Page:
Published on November 19th, 2021 | by Craig Silliphant


Ghostbusters: Afterlife

The Ghostbusters franchise is back with Ghostbusters: Afterlife. It’s a passing of the torch movie that has a lot of fun and some emotional surprises.

One of Jason Reitman’s earliest memories of the movies was being on set for the making of 1984’s Ghostbusters, directed by his father, Ivan Reitman. His young mind was set to wonderment at seeing the scope of the production as they stopped traffic of an entire New York Street. For Ghostbusters: Afterlife, a story about a new generation slipping on the proton packs of those that came before them, Jason stepped into his father’s shoes to take the helm. The senior Reitman was kept on as a producer and often sat next to him on set. Oddly enough, Ivan was open to pushing the franchise in new directions, while his son was the purist. Together, they found a way to create balance and make some on screen magic.

The always spellbinding Carrie Coon plays Callie, a broke single mother who has to move her two kids (Finn Wolfhard and Mckenna Grace) to a small town in the middle of nowhere, where she has inherited a dilapidated farm. They make a few new friends, including a seismologist turned summer school babysitter, played by Paul Rudd. But soon, weird things start happening and the family discovers their connection to the original Ghostbusters and the secret plan to save the world that Callie’s father left behind.

When you think about it, there’s really only one and a half good Ghostbusters movies. The first one is a classic. The second one starts out well but falls flat on its face in the second half. And the 2016 version, while stupidly maligned in a fit of misogyny before its release for having the gall to cast women as The Ghostbusters, sadly was the worst train wreck of all. (But it had nothing to do with that cast of talented women, you basement dwelling incels!).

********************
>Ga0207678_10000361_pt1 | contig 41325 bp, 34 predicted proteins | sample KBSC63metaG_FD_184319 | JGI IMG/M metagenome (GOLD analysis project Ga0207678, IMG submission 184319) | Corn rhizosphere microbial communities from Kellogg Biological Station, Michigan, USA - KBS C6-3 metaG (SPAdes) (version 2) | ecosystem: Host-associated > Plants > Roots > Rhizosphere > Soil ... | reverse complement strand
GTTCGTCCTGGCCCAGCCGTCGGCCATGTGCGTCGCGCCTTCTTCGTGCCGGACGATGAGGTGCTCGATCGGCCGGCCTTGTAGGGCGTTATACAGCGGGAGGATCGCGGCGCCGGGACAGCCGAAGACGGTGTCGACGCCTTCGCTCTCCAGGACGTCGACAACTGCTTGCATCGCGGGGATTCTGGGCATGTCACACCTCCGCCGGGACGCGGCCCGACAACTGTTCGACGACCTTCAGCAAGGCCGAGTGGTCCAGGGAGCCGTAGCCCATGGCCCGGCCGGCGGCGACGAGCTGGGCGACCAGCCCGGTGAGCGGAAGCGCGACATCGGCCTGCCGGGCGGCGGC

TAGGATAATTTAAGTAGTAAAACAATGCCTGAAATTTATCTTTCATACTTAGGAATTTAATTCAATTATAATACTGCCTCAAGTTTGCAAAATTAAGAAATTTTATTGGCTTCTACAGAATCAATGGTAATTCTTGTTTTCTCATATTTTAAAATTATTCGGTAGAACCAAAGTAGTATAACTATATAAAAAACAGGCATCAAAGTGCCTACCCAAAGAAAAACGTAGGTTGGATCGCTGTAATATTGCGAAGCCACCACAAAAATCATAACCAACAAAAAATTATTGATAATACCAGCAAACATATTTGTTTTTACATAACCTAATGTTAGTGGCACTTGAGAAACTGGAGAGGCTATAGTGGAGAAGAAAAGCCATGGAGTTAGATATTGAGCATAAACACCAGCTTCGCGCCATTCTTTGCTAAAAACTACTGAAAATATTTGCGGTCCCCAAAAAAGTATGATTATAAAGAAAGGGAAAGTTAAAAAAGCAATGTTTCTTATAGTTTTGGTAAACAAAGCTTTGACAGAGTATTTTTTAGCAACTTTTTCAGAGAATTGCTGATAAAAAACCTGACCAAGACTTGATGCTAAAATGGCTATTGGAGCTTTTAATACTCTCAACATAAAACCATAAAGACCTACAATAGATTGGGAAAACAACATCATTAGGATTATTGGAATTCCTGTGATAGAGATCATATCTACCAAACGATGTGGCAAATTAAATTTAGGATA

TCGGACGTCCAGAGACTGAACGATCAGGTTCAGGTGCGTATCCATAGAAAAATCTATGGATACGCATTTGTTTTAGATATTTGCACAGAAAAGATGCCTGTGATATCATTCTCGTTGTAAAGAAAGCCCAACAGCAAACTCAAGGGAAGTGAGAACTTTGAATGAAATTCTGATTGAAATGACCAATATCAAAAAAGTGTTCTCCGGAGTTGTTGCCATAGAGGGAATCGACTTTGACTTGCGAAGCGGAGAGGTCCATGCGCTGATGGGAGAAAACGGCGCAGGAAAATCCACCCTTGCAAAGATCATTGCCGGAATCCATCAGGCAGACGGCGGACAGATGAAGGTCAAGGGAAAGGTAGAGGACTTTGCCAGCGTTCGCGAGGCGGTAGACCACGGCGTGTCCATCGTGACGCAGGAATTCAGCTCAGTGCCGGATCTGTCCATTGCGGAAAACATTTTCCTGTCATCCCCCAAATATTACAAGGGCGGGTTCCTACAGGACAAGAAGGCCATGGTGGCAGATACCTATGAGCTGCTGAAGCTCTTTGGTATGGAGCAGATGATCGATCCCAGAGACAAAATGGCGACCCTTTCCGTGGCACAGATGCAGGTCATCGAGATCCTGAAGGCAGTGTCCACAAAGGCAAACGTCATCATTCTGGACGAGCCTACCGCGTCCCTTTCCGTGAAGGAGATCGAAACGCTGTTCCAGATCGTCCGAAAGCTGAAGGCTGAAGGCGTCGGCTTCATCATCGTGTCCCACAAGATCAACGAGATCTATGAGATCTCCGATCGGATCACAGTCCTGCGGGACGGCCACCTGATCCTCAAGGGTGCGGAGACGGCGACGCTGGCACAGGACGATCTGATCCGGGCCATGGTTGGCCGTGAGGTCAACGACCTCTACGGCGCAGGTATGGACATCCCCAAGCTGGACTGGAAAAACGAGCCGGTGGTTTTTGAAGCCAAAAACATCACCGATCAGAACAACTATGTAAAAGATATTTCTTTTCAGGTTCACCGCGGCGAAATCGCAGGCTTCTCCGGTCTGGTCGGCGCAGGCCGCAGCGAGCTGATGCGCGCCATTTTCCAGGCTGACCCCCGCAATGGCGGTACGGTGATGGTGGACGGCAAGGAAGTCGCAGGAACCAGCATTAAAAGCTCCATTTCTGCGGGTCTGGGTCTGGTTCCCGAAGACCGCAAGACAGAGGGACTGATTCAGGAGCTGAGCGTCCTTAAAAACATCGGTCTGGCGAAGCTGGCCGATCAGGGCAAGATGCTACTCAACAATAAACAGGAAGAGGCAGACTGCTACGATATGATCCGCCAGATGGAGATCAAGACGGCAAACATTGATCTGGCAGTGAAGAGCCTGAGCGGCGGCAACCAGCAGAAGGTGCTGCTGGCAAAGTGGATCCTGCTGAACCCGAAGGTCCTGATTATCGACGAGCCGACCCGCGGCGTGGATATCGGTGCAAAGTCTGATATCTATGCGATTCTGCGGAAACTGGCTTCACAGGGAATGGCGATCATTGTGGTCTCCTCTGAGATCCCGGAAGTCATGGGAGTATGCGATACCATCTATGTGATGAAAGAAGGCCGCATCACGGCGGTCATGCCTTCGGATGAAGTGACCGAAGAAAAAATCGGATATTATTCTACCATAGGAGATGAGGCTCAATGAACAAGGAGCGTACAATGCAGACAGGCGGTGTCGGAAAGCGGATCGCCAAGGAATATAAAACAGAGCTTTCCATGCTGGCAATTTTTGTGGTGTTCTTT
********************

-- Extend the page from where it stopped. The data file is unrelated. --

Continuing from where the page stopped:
Afterlife could have been the nail in the coffin (well, until the next ghostly resurrection anyway. I think the Terminator franchise has proved you can just keep ruining beloved things as a cash grab and we’ll keep paying to see them like Pavlov’s Dog). Thankfully, Afterlife is up to the challenge and takes the franchise to new heights.

The movie works hard to move at a great pace, but also takes time to grow some good characters. If I had a complaint, it would be that some of the story points took shortcuts to get us to where the story wanted us to be. There were coincidences so big they knock you out of the movie for a moment. However, I was able to look past most of this because it was in service of moving the story forward. And strangely, it felt like the shortcuts you’d find in an 80s movie, a genre Afterlife was often paying homage to. I was even getting some Goonies vibes off things.

There was also a lot of fan service, which mostly worked, though I might have left a few of these things on the cutting room floor. It’s a tough balance, paying homage to the past and carving a new path. Having an audience in on the joke is great, but not at the expense of telling a good story. As I said though, it mostly worked here.

Ghostbusters: Afterlife itself barrels along like a mischievous, cigar-chomping ghost, infused with a lot of heart and humour. There are some new characters and some old, some emotional moments, and a few awesome surprises. It’s rare that a passing of the torch movie works so well. Jason Reitman has successfully taken the property his father helped create and given it new life…an afterlife.

(And stick around for the post-credits sequences!).

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is a D-level celebrity with delusions of grandeur. A writer, critic, creative director, editor, broadcaster, and occasional filmmaker, his thoughts have appeared on radio, television, in print, and on the web. He is a juror on the Polaris Music Prize and the Juno Awards. He loves Saskatoon. He has horrible night terrors and apocalyptic dreams.

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